Diamond dealers remained cautious in February amid excess supply and selective demand
Diamond dealers remained cautious in February amid excess supply and selective demand. Suppliers had low expectations for the important Hong Kong International Diamond, Gem & Pearl Show, as economic and political factors have impacted sentiment in China.
There was stable demand at the show for 0.70- to 1.99-carat, F-J, VS2-SI2 diamonds, with the RapNet Diamond Index (RAPI™) for 1 carat up 0.1% in February.
Buyers did better than sellers at the fair. Far East jewelers were looking to restock 0.30- to 0.49-carat goods after the Chinese New Year, but were prepared to walk away if their low offers weren’t met. Suppliers are holding large inventory; the volume of diamonds listed on RapNet as of March 1 was up 17% year on year at 1.49 million, with the number of 0.30-carat stones having risen 80%.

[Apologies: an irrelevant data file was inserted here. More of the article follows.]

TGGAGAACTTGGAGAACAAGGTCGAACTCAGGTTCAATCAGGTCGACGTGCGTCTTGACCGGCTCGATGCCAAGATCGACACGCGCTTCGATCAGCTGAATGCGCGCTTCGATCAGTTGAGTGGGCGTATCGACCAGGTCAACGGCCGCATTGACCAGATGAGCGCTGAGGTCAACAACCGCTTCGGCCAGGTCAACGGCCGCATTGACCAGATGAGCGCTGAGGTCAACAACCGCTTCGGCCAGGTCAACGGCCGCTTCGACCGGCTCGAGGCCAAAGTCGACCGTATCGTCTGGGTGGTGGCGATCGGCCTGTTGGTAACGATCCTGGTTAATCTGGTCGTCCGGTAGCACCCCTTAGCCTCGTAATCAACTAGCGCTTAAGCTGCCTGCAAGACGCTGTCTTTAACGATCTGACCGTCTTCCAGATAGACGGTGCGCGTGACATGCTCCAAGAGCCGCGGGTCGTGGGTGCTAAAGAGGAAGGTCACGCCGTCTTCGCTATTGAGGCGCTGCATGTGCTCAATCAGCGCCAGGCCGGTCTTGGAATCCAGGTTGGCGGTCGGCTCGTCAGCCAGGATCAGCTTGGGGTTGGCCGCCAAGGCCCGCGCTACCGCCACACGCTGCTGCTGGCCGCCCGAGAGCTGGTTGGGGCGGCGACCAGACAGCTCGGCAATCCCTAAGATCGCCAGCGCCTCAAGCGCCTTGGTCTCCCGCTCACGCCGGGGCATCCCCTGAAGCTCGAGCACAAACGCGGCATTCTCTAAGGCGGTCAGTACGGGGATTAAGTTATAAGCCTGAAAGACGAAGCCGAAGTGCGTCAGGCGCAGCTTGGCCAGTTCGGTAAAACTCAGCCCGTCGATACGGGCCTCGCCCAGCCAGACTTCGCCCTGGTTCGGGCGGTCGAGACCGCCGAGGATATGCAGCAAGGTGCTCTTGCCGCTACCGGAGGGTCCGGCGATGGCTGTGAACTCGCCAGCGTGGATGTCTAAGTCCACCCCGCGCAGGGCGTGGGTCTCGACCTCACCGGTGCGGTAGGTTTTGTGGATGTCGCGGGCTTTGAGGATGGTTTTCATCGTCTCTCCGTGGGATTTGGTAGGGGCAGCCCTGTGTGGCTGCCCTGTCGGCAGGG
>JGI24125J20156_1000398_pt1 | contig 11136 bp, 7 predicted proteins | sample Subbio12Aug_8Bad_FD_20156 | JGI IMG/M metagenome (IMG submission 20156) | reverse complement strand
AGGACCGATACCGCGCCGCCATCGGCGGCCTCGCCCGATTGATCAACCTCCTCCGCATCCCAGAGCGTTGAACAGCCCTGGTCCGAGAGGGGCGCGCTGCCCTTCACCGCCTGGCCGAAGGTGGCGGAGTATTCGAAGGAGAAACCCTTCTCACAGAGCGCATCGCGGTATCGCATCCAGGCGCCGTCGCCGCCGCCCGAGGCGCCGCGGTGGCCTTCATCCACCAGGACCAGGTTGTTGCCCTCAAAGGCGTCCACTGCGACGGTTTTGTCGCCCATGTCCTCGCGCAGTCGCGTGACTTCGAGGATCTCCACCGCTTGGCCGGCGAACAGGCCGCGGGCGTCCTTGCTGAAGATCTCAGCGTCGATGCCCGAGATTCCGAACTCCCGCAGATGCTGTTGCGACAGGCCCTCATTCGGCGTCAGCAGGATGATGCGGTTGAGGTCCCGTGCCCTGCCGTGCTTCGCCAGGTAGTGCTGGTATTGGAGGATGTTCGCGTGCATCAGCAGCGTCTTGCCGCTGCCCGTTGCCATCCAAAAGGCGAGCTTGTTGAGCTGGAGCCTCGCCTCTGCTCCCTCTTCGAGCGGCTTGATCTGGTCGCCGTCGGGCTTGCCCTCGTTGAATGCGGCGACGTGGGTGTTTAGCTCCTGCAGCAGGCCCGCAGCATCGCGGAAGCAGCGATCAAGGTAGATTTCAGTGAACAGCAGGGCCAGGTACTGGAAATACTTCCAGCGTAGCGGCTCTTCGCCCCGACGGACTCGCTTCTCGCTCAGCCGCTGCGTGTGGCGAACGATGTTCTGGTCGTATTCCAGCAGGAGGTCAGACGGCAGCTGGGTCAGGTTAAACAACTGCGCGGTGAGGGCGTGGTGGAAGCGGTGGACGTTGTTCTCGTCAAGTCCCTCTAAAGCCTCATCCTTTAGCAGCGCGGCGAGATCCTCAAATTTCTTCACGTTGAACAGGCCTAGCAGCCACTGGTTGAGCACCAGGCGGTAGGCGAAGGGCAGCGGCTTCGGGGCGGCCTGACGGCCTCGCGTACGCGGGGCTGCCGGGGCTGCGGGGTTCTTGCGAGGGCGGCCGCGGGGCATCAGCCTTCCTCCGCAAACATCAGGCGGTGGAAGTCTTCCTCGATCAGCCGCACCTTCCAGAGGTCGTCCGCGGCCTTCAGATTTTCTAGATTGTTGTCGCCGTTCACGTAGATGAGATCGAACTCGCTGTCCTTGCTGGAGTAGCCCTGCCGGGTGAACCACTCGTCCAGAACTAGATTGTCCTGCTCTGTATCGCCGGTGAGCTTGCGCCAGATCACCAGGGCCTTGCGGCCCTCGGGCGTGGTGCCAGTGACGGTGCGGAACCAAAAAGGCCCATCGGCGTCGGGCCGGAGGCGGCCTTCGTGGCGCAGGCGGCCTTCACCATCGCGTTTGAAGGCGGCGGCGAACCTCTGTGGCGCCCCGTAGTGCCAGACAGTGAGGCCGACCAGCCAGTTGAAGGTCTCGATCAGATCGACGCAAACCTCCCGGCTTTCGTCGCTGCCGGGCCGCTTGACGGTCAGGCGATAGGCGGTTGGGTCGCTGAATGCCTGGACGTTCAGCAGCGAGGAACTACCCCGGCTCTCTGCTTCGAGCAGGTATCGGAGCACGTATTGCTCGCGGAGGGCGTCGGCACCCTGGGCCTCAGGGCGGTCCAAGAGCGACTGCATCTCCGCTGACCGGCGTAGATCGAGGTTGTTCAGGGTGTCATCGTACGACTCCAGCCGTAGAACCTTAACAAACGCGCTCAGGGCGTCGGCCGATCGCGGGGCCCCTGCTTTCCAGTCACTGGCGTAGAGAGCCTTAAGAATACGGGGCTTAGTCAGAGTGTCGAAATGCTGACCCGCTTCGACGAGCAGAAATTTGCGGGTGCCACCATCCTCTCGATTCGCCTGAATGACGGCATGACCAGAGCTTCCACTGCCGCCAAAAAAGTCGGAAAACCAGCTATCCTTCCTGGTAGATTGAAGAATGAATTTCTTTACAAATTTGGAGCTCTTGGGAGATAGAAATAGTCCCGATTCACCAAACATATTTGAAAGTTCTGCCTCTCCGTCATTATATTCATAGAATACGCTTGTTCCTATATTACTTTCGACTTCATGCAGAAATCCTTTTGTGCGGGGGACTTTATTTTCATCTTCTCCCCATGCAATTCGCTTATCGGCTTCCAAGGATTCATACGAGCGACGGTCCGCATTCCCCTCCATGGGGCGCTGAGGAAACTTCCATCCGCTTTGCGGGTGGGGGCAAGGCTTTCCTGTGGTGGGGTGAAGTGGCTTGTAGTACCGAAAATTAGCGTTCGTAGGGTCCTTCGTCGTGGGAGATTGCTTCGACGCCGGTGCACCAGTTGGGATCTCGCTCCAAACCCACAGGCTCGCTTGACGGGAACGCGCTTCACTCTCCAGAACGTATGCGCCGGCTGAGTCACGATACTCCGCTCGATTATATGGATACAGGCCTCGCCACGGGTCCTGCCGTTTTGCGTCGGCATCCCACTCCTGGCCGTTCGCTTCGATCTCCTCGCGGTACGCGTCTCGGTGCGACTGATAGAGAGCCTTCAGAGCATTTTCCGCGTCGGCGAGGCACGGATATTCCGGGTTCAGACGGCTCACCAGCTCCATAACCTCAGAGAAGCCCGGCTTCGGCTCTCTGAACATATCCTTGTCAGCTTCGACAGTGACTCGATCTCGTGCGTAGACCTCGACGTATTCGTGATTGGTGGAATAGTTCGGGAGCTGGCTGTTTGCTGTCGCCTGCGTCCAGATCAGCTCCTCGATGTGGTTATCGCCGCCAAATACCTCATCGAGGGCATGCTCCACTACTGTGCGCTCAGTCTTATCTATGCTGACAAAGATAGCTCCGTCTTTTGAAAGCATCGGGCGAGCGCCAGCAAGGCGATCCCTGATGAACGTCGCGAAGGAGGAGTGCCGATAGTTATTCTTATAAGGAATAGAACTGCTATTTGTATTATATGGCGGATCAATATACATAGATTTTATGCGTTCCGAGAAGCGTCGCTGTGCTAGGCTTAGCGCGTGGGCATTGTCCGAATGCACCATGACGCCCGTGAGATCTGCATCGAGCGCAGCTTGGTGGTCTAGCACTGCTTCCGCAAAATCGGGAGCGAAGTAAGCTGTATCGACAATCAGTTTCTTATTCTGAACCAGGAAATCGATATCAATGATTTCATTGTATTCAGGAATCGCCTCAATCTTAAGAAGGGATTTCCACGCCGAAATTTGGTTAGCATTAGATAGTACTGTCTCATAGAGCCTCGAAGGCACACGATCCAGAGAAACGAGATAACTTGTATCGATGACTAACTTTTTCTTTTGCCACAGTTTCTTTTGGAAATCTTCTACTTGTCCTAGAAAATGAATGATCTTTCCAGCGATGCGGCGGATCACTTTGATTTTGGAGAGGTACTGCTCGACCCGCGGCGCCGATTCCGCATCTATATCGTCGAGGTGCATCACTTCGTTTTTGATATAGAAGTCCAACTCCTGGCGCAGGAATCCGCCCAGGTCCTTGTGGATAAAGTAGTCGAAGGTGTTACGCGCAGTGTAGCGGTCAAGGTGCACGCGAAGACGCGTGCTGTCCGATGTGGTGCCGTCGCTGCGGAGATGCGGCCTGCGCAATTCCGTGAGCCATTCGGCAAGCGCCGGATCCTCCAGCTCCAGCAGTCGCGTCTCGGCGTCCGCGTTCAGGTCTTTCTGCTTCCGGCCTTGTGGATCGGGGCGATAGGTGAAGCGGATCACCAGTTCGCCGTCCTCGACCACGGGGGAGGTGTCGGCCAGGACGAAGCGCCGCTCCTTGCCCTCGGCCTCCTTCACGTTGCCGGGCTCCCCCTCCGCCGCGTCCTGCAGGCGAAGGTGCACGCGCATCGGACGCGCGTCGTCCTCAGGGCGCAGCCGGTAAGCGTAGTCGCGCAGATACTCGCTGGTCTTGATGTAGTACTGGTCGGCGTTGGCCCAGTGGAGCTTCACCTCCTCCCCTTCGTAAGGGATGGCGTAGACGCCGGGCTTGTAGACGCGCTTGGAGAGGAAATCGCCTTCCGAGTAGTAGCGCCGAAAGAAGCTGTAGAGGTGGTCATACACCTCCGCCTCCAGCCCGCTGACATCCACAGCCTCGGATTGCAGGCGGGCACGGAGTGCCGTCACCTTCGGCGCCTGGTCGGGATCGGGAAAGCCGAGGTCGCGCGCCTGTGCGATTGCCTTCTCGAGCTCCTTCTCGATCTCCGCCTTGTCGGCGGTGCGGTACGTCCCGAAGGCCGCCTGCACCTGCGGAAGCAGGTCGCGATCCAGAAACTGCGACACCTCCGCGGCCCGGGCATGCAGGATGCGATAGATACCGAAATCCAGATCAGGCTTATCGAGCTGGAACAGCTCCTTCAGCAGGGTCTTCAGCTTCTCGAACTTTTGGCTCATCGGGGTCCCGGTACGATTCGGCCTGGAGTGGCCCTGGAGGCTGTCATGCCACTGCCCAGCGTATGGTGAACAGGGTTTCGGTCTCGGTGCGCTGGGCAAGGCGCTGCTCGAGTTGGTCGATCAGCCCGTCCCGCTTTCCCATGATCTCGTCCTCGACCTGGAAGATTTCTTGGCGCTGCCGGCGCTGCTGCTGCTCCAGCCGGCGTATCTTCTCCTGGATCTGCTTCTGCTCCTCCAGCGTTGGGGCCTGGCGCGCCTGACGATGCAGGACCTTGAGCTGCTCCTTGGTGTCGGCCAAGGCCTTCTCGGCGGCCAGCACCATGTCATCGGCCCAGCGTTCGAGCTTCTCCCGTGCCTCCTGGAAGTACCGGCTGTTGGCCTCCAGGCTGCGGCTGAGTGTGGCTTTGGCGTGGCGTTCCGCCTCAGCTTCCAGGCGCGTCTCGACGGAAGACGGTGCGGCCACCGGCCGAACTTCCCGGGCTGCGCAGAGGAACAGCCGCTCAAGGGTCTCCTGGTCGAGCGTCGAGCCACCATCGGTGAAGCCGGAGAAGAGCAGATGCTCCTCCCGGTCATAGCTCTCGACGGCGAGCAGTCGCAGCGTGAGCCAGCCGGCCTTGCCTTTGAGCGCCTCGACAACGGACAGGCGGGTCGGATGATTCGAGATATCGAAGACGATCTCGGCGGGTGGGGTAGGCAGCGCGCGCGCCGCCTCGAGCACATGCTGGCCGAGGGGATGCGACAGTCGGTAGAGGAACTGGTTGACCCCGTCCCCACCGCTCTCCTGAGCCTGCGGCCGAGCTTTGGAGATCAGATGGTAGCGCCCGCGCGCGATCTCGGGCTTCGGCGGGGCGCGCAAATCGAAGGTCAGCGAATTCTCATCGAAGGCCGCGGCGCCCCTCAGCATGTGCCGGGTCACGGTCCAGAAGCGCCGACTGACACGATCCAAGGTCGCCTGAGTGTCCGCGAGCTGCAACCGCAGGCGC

The industry is adjusting to higher supply levels that hit the market in 2017, when three new mines came on stream. Global rough production remains high, even though it fell an estimated 3.2% to 146 million carats in 2018 and is expected to drop another 4% to 140.1 million carats this year, according to February’s Rapaport Research Report. Projections show rough sales volume rising about 2% in 2019.
However, that may be too much for the market to absorb. We believe the mining companies have over-projected the volume of rough they can sell in 2019, especially at current price levels. The market is saturated with polished that is difficult to move, and manufacturers are struggling to make a decent profit from current supply.
A correction is due. Manufacturers should not be too aggressive in the rough market as long as polished demand is sluggish, and miners should lower their expectations. Reducing rough supply along with prices will help restore profits throughout the pipeline.